CDC Expands the Definition of “Close Contact”
On October 21, 2020, the CDC significantly expanded the definition of “close contact” relating to COVID-19 infection. The new rule defines “close contact” as 15 total minutes of exposure at less than a six-foot distance with an infected person over a 24-hour period. The old rule defined “close contact” as 15 minutes of continuous exposure at less than a six-foot distance with an infected person.
The new broader definition is significant because it will impact the steps an employer must take in the event of “close contact” with an infected person in the workplace, including notifying employees, customers and vendors that they were in “close contact” with someone who could have transmitted COVID-19. With the new definition, far more otherwise incidental daily workplace interactions could be implicated than before. This is because even short interactions will now count towards the 15-minute total. Thus, employers will need to be extraordinarily diligent in monitoring all workplace activity.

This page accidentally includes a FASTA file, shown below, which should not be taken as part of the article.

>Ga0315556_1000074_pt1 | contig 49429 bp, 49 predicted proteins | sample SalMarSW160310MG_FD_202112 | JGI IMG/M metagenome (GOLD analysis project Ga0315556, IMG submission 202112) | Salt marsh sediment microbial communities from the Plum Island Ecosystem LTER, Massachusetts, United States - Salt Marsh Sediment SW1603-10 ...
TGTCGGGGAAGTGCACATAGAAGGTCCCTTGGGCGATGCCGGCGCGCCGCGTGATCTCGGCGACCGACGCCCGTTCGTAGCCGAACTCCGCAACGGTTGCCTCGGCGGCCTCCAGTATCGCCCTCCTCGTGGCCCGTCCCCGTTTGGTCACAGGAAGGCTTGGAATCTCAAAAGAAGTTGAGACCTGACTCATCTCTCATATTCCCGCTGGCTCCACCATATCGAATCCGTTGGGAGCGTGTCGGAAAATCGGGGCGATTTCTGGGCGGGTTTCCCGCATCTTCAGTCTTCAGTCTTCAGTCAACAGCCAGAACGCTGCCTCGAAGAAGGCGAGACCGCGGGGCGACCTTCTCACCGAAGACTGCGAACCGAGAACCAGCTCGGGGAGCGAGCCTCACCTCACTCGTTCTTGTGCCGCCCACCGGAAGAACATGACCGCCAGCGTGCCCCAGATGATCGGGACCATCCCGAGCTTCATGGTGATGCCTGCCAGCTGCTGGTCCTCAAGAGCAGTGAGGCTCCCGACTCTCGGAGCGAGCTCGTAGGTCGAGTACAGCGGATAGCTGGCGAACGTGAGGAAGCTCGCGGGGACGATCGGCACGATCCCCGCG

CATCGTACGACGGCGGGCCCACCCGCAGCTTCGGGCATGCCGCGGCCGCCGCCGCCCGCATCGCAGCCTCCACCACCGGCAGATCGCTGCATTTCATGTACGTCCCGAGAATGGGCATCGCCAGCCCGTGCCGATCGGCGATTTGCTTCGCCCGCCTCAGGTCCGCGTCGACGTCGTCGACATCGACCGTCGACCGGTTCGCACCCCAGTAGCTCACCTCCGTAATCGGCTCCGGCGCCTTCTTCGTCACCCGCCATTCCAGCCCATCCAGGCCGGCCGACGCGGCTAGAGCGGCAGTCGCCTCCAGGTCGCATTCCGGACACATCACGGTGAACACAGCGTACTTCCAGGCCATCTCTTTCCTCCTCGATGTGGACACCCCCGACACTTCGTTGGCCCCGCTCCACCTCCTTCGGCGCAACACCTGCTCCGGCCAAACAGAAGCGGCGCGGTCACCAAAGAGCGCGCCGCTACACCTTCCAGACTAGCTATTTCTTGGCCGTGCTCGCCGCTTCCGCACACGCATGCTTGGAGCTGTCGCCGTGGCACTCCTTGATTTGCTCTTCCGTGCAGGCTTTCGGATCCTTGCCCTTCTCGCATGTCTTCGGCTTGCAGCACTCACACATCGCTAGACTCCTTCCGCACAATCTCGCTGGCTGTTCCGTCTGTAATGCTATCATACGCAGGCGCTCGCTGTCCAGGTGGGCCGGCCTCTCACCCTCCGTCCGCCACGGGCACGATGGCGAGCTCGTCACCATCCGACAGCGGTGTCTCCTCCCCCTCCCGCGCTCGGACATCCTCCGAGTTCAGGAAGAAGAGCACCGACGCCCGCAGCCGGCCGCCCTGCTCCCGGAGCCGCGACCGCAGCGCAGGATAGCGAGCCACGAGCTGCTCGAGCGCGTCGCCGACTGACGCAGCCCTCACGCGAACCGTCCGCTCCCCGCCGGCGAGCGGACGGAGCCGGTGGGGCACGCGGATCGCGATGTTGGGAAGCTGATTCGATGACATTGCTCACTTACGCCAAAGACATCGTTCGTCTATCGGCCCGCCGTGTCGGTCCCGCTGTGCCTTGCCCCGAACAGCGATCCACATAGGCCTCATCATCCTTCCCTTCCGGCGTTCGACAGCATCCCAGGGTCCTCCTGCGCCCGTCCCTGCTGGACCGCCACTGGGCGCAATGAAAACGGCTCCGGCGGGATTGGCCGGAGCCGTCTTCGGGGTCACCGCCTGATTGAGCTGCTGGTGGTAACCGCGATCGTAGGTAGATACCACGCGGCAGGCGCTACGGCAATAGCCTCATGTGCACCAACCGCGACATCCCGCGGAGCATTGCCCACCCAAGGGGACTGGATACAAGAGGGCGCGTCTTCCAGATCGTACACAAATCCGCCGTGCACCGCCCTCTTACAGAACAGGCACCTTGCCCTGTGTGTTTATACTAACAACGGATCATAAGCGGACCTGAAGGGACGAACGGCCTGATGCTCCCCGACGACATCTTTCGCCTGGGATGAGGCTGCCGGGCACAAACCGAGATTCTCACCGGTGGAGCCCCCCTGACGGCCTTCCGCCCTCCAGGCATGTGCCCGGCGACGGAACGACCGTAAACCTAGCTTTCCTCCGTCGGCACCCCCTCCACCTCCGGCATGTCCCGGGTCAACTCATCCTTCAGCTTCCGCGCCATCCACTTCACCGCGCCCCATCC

Also, the new broader definition of “close contact” may have a material impact on staffing. The CDC guidelines require a 14-day quarantine after “close contact” with an infected person. Thus, far more employees may need to be quarantined than before the change.
The foregoing expansion of the definition of “close contact” not only makes ensuring a safe workplace more onerous, but the following development illustrates that there can be significant ramifications for not meeting the standards.
OSHA Issues Over $1.2 Million in Penalties for COVID-Related Safety Violations
OSHA recently announced over $1.2 million in penalties for COVID-related workplace safety violations. Available information indicates many of the violations pertained to personal protective equipment and failure to report workplace illnesses.
According to OSHA, specific violations included failures to:
Many, but not all, of the penalties were issued to healthcare organizations.
In light of the new CDC guidance and OSHA enforcement actions, employers should revisit their reopening policies and procedures. These plans may need to be modified to ensure continued compliance. Because the scientific research on COVID-19 continues to evolve, employers should expect CDC and OSHA guidance to be updated again in the future.
The Coronavirus Task Force at Klehr Harrison stands ready to assist you in your business and legal needs. We will continue to provide additional information and guidance as the COVID-19 situation develops.
Authors Lee Moylan is Chair of the Labor and Employment practice at Klehr Harrison.